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Old 07-11-17, 02:29 PM
Bennies'01 Bennies'01 is offline
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Join Date: 01-28-04
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Originally Posted by St.X fan2 View Post
The Catholic Church saves the government billions of dollars according to the figures that I have heard by operating schools all across the country. If every Catholic school closed think of all the kids from Catholic schools that would then be going to public schools. The number of new students attending the publics if this happened would be gigantic and many more schools would need to be built across the country, many more teachers hired, and many books would need to be ordered. These costs would be extraordinary also taking into account with more buildings that would mean more money to maintain all of these additional buildings. The parish I am at has 580 kids in K-8 and it is doing well. However, I realize that some schools are struggling and having difficulties making ends meet for a lot of reasons. There are good public schools which some Catholic parents send their kids to in order to save money or because they can't afford the local Catholic school. Also, our secular society does not encourage religion and is even hostile towards it in some regards. Some Christians have lost their faith and no longer come to church or send their kids to Catholic schools because they have fallen into the ways of our secular society that views religion as unnecessary or superstitious. The Catholic Church needs to do better at evangelization.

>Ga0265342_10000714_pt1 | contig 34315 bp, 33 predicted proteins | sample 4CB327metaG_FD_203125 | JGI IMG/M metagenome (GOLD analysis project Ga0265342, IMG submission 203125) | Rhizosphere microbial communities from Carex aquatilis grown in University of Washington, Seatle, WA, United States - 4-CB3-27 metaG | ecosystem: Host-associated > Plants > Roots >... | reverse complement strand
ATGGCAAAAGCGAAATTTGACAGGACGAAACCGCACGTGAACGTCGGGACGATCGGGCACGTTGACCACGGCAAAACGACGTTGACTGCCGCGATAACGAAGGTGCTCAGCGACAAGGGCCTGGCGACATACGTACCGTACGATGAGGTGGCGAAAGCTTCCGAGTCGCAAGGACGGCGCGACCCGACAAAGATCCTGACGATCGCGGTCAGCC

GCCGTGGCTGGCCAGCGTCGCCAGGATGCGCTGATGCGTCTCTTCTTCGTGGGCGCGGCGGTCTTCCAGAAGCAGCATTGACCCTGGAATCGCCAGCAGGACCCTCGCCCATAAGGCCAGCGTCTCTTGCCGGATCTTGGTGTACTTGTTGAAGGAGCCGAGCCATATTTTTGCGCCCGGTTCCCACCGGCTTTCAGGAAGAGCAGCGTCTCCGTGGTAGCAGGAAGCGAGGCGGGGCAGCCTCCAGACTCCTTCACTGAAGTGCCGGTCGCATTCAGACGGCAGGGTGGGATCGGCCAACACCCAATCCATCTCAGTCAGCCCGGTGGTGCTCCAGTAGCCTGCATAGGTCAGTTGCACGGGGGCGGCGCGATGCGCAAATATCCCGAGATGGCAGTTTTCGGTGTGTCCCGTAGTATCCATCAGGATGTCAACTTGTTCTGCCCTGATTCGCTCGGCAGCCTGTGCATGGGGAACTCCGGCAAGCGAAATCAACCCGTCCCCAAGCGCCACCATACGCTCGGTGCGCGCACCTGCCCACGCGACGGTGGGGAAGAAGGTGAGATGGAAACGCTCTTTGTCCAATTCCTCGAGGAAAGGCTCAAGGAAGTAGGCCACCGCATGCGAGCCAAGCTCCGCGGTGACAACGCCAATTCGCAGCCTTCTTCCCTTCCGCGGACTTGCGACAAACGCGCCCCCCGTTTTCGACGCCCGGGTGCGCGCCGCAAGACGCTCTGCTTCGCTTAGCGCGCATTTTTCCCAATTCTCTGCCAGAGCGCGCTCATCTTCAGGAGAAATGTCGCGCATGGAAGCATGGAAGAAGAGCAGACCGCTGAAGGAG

I'd be curious to see those estimates and what information they're based on. Unfortunately, despite a few notable outliers that in many cases are actually taking large sums of government money to provide education, most Catholic schools are not really taking students with anything more than mild special needs, therefore not taking on the most costly or most difficult to educate students.

Another factor that no one has brought up, but that I have read about, is the expansion of charter schools nationwide. In many ways, charter schools are similar in offering just about everything that urban Catholic schools have traditionally offered to low-income students, except of course the religious component. Jersey City has about a dozen charter schools.
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